Sharma concedes that he is “a biased participant” in believing the GRE to be the better test. “Even the shorter version of the test that should not be named is longer than ours,” he says. “We have better pricing. And you can use it across a number of disciplines. We feel that we definitely provide a better value proposition for test takers.”
Based on ETS’ own proprietary data and publicly disclosed data, Sharma says that over the last four years up until 2022, “we have seen the number of students who intend to study business increase by close to 35%. During the same time period, our understanding is that the GMAT has seen testing decline by 50%.”

Asked why ETS is coming out with a shorter test now, Sharma replies: “The quick answer to that is why not. One of the things we are continuously doing is taking feedback from test takers. Any kind of test taking can be a stressful experience no matter what you do. We wanted to make sure we made the testing experience less stressful.”

“At the same time,” adds Sharma, “institutions want to make sure we are providing them with an assessment that has the right reliability. It is a balance between those two measures. We worked very closely with our assessment team, our research team, and psychometricians to design a test that served both of these objectives.”

THE NEW GRE HAS THE SAME VALIDITY AS THE LONGER TEST SAYS ETS

Sharma says ETS was able to revamp the test quickly because of past work and validity testing.“There has been a lot of work happening behind the scenes for years,” says Sharma, who graduated with an MBA from Virginia’s Darden School of Business in 2004. “We are constantly evaluating the test so I wouldn’t say the process started at a particular point in time. We made the decision to pull the trigger around five to six months back in May.”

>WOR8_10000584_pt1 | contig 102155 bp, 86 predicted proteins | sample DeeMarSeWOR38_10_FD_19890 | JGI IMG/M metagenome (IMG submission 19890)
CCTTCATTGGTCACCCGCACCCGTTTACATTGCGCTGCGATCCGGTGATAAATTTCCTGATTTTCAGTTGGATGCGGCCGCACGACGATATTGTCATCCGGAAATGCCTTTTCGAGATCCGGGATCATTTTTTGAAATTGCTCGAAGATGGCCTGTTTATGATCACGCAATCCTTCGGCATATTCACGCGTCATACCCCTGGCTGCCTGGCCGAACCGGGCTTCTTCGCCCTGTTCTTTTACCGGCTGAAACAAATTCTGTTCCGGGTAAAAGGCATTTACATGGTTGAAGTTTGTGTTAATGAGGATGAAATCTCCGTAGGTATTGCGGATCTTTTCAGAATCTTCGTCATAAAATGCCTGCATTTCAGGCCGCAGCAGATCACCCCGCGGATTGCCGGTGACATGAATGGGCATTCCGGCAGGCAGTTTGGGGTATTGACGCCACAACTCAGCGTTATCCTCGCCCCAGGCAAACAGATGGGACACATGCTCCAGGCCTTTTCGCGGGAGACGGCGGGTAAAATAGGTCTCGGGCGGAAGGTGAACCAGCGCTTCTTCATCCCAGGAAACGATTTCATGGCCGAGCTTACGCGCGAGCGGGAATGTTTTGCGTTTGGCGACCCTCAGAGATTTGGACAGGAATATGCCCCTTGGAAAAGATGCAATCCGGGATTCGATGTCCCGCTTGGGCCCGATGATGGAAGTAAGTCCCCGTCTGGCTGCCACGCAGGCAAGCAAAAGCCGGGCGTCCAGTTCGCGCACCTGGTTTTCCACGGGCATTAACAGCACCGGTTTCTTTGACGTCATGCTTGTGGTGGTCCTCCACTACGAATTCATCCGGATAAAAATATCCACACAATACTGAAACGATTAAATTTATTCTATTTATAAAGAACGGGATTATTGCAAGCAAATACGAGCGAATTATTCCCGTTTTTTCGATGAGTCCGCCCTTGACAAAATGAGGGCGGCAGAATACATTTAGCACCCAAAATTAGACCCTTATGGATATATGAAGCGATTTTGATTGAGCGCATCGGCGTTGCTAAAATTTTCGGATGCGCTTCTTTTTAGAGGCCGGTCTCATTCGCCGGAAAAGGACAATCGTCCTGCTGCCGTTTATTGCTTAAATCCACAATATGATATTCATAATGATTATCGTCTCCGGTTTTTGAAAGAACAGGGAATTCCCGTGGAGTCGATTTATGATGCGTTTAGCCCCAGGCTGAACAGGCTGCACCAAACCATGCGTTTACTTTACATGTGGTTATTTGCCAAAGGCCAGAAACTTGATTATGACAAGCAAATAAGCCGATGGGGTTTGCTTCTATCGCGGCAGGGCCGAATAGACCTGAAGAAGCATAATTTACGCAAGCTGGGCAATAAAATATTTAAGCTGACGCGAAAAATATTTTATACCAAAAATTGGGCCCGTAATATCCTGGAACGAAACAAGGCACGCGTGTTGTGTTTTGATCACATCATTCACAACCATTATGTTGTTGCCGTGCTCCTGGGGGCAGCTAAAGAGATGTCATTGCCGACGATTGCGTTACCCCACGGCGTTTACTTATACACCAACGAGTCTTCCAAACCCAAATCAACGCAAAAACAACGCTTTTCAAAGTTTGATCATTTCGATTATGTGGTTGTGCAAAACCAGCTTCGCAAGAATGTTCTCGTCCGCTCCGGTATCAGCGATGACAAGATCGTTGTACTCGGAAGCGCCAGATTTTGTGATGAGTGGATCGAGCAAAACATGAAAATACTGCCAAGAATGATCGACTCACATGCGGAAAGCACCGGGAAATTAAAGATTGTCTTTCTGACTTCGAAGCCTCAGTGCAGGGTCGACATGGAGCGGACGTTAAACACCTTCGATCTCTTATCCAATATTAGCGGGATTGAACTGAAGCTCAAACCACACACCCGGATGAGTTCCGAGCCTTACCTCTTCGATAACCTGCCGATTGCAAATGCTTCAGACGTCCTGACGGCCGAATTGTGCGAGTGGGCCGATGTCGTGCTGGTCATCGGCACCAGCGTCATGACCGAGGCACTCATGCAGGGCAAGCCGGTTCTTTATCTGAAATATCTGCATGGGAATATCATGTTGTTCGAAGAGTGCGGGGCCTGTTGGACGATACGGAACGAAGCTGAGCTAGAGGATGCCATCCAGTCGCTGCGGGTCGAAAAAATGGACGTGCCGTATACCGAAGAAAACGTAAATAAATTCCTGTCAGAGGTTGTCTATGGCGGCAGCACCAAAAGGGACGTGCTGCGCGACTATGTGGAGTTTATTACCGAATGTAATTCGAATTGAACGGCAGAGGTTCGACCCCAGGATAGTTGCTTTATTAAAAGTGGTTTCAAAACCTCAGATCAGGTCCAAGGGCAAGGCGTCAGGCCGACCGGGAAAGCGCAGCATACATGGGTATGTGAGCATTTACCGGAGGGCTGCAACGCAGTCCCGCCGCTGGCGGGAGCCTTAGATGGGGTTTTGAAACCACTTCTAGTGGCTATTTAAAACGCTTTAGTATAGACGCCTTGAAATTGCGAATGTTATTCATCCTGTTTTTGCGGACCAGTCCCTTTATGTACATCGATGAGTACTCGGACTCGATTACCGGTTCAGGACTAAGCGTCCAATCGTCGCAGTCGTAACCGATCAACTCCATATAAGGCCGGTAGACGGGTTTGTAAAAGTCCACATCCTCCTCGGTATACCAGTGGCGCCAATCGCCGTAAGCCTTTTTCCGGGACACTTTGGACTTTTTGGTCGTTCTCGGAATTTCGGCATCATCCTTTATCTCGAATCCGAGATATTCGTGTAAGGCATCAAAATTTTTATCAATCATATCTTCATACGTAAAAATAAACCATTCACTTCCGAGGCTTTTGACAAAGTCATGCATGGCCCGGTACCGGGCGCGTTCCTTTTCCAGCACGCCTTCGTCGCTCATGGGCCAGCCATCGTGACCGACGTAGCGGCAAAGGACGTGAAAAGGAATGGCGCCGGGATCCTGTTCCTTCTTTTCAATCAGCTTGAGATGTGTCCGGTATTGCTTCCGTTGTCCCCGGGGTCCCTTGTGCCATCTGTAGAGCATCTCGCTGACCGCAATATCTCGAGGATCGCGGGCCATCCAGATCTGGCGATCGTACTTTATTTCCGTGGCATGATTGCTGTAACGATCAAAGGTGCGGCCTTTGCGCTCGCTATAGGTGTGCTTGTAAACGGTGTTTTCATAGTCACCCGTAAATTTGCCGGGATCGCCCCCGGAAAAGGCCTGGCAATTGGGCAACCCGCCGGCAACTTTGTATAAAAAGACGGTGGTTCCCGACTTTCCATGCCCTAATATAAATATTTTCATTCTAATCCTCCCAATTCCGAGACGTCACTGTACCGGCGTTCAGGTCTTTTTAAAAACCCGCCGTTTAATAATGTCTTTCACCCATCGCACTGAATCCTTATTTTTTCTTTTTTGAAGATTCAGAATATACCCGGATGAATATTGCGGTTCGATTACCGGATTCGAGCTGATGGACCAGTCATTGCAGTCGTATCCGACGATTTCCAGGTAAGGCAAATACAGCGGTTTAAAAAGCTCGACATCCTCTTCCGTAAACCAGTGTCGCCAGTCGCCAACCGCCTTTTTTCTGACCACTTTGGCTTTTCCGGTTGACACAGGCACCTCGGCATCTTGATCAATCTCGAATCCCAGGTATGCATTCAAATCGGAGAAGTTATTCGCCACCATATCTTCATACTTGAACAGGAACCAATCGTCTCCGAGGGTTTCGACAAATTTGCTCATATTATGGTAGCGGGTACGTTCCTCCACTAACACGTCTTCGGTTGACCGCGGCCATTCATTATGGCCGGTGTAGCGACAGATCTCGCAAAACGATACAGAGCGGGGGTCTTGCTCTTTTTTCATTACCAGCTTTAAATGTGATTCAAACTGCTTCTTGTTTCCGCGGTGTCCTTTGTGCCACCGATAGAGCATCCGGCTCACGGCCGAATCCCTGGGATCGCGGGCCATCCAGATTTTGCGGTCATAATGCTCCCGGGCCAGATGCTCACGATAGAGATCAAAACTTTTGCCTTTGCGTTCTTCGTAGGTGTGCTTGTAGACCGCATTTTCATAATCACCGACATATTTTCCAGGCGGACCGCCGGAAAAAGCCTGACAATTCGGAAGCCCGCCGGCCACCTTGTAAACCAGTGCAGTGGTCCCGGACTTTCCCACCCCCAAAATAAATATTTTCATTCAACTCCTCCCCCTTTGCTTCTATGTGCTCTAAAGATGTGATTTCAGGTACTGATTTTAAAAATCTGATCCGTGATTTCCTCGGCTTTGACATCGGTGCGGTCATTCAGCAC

The shorter test, he believes, is as reliable and valid as GRE’s longer exam. “If you look at what we did to reduce the time, there were a couple of things that were no brainers for us given the advancement in technology that has occurred,” he says. “We removed a break in the current version and there are also unsecured items in every test and we took out that section altogether. And then we went back to our psychometricians and said if we were to reduce it further how would it impact the validity of the test?

“We have tested many items to get better reliability. We were able to reduce the duration of the test without compromising the rigor or the validity. We also were able to maintain the scales in these three sections which is very important to institutions that use the test. We didn’t want to disturb how educational institutions are evaluating those test takers.”

Test takers can now get their final results within eight to ten calendar days, faster than the ten to 15 for the earlier test, adds Sharma.

Sharma says that early registration for the new test has gone well. “We are seeing some healthy early trends but one of the things we have learned is that the real reaction will be in the first 30 days after the new administration,” he says. “The main reason is that test taker behavior is driven by word of mouth. But also some have a wait-and-see approach in the graduate market. We expect that after 30 to 45 days we should start to see some healthy uptake.”

DON'T MISS: REVAMPED GMAT EXAM WILL BE NEARLY ONE HOUR SHORTER or THE NEW GMAT: 10 QUANT & 13 VERBAL QUESTIONS REMOVED FROM TEST